At the end of summer, Mojojacob, a few others and I were talking about a night of Halloween Scary Fun (#HalloweenScaryFun) but we waited until the week before Halloween to make any plans.
It has been years since I visited a haunted house and some others mentioned not too scary of stuff, so we thought a haunted hayride might be our best bet. We didn’t know anything the ones in Petersburg, Kentucky or Lebanon, Ohio (Springboro Haunted Hayride).
I had asked Rachel of SmallTownBigCincy if she knew anything about either because when it comes to amusement parks and attractions, she’s my resource. She said with full disclosure that she does makeup Springboro one, but still recommended the hayride and black bog. Still undecided, we tweeted our invite and got a reply from @SpringboroHaunt that we should visit theirs.
The good thing about tweeting with them is that we learned the hayrides started at approximately 7:45pm, which wasn’t listed on the website. It says the ticket booth opens at sundown (thank you Weather Channel for telling us it was 6:33pm that evening) and closes at 11 or 11:30pm (conflicting times on website) and warns of long lines on busy nights (we were there the last night of the season).
We loved that their twitter account interacted with us so we thought why not! In what can only be describe as coincidence or was it?! We parked the car in a big open field, started to walk toward the attraction and received this tweet:
After getting our tickets, we met the figure behind the Twitter account (but I’ll never revealed who!) and then stood in line to board. Since they’ve been doing this 23 years (why did I never hear about this while at UD?!) they have a pretty good set-up with guests waiting in a snake line before climbing a few stairs to a platform the onto the wagon. The wagon’s perimeter is lined with hay bales and that’s your seat – it’s a hayride – I heard some girls say, wow we have to sit on hay.
I don’t want to ruin too much of what happens during the approximately 20-minute ride, but you’re traveling through a corn field and wooded areas encountering various scenes, sights and sounds. One of the funny moments for Maureen and I was a clown who quoted a Rihanna song or I misunderstood what he said about whips or chains.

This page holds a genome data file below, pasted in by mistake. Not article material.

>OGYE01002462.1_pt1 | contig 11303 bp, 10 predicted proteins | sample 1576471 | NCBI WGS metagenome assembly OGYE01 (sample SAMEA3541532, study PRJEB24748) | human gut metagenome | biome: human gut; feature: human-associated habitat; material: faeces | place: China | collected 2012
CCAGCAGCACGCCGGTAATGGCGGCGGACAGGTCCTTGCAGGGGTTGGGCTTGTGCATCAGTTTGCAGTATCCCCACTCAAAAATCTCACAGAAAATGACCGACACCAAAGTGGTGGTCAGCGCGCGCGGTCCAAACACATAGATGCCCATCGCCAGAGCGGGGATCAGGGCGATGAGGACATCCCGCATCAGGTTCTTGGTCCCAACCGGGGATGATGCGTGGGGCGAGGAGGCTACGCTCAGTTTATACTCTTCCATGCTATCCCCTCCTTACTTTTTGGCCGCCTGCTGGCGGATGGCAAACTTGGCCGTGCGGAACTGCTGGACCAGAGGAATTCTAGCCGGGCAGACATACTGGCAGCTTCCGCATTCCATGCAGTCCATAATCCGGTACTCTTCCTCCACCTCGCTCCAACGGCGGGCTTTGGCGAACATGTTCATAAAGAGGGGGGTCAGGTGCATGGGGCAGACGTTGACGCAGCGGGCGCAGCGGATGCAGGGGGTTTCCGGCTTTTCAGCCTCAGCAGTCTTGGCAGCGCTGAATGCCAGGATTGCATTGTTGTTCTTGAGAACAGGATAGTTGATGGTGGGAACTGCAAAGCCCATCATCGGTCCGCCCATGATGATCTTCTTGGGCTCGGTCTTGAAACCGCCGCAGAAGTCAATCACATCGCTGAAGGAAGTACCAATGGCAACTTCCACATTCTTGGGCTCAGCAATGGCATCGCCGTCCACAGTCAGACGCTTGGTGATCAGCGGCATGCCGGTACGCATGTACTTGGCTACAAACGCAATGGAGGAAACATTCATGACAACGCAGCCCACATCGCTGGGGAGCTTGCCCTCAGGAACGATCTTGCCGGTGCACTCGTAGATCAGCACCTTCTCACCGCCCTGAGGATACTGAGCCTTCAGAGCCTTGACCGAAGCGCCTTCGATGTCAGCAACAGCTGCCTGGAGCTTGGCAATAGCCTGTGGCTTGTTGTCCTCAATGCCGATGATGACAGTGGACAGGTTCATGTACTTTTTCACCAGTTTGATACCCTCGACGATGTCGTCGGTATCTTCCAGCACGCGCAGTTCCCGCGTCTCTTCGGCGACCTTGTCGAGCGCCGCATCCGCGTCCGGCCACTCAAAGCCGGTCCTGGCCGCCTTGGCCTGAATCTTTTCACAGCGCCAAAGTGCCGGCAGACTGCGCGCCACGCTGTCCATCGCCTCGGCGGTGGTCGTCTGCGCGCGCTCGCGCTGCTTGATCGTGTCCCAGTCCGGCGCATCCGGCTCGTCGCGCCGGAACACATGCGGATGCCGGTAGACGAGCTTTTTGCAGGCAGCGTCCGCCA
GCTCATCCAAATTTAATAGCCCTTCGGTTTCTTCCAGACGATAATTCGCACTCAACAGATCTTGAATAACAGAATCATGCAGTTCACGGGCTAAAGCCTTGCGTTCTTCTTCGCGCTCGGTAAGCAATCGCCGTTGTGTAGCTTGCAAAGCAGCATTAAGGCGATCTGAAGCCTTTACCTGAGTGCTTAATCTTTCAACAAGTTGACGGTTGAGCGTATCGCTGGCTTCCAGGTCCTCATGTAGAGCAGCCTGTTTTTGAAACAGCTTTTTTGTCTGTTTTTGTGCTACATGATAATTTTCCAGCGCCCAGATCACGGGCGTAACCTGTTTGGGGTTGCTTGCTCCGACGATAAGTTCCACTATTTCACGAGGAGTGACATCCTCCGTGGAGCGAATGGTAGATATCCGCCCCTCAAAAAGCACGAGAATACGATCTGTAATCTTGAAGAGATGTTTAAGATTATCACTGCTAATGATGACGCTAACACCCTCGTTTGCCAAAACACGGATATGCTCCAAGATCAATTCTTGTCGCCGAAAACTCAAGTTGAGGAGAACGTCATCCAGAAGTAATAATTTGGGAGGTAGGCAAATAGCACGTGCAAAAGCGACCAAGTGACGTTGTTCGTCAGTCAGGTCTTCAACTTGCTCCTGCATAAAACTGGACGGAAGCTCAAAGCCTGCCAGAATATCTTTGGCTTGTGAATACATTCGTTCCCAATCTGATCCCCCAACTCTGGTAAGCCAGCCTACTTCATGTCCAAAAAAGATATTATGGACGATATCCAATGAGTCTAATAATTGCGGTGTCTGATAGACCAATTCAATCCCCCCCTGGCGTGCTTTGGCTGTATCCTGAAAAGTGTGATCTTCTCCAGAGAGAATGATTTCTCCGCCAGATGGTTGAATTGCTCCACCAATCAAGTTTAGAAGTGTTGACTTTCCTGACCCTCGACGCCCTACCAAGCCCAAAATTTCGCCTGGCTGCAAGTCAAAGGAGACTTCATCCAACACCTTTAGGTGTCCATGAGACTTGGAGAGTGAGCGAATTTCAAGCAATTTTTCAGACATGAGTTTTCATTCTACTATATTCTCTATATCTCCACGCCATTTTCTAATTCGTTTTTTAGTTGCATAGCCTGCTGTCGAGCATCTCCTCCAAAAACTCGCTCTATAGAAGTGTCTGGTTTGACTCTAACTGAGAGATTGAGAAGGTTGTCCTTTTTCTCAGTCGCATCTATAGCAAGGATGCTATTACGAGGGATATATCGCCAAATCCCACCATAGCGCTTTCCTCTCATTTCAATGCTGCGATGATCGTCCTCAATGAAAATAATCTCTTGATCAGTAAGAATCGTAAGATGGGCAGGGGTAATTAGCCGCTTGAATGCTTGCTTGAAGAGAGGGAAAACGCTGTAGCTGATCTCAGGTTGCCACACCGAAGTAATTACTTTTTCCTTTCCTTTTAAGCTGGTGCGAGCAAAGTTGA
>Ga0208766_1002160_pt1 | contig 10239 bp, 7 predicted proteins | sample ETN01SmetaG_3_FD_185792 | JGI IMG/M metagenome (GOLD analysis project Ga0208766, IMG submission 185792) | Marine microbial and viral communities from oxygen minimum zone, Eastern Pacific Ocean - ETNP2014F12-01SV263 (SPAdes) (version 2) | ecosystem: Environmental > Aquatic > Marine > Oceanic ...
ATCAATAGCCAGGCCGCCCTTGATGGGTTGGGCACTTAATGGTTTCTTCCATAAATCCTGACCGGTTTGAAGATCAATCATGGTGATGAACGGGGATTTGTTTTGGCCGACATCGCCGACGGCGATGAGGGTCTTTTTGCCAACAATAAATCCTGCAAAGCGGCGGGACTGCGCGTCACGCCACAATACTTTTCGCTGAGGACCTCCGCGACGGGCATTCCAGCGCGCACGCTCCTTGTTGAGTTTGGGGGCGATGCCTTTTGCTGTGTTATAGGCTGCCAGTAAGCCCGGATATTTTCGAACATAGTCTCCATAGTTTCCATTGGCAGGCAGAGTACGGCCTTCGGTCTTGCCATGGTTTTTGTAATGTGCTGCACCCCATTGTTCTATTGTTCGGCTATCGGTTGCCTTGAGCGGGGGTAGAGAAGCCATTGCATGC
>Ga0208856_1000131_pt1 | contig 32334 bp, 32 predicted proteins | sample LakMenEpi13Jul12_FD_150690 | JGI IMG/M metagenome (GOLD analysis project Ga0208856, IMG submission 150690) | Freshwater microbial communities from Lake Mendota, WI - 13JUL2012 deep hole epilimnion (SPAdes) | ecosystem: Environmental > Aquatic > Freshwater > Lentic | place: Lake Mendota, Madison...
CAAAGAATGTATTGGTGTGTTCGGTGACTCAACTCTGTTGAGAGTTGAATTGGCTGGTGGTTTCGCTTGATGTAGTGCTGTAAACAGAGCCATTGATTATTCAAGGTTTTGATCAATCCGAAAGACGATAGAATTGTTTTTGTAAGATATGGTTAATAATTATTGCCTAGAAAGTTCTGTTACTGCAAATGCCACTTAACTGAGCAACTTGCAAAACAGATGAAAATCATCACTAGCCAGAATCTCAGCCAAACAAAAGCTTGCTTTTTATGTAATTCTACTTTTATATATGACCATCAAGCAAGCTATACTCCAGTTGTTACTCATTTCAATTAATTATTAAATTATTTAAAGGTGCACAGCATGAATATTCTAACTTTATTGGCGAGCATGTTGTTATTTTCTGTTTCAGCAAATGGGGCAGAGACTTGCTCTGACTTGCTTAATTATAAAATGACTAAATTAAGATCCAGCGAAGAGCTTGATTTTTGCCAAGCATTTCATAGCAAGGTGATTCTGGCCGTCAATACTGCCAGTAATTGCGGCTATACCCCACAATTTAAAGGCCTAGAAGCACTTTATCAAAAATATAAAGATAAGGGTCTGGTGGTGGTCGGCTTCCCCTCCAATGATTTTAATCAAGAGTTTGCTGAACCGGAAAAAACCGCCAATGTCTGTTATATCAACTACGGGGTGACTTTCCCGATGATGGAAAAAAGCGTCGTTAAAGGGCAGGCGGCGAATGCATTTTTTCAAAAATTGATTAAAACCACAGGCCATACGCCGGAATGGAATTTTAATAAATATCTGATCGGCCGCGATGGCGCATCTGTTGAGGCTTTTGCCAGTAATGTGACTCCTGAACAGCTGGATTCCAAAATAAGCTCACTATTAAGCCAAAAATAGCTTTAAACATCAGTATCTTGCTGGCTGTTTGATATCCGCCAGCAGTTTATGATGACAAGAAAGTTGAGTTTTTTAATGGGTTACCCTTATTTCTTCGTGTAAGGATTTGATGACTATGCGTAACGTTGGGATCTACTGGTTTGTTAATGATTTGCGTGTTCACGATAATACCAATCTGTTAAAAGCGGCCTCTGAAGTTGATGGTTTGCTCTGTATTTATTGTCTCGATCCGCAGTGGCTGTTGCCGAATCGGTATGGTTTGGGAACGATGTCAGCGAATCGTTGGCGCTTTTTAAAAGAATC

Funniness aside, Maureen, myself and the ladies across from us were all scared off our hay bales into the middle of the wagon. I couldn’t tell you what it was that did it. I was glad we weren’t seated in the back because they acquired a friend for a part of the ride! Eventually, we trained to maintain an air of nonchalance so that we did not seem as big of target and it seemed to work okay.
We saw plenty of families, but I cannot imagine taking my 6- or 8-year-old nieces on this (little girls and their shrill screams are not music to my ears), but my 9-year-old nephew would be fun to take!
After de-boarding the wagon we stopped by the concession stand, which is housed in a beautiful barn decorated with old license plates and feed bags (but I like old things so I was delighted). There are plenty of picnic tables to enjoy hot or cold cider, hot chocolate, soda, soft pretzels, hot dogs, caramel apples, popcorn, candy and chips. We watched the people coming back from the black bog and I didn’t hear too much chatter about what they saw, but their shoes didn’t seem as dirty as I thought (they warn you to wear old shoes and we didn’t got because we weren’t sure what to expect our feet to encounter). There’s always next year!
Hopefully next year we can organize a group to and enjoy HalloweenScaryFun with more friends!
Disclosure: I was not compensated for this post. I wrote this review because I enjoyed the attraction and hope others will visit in the future.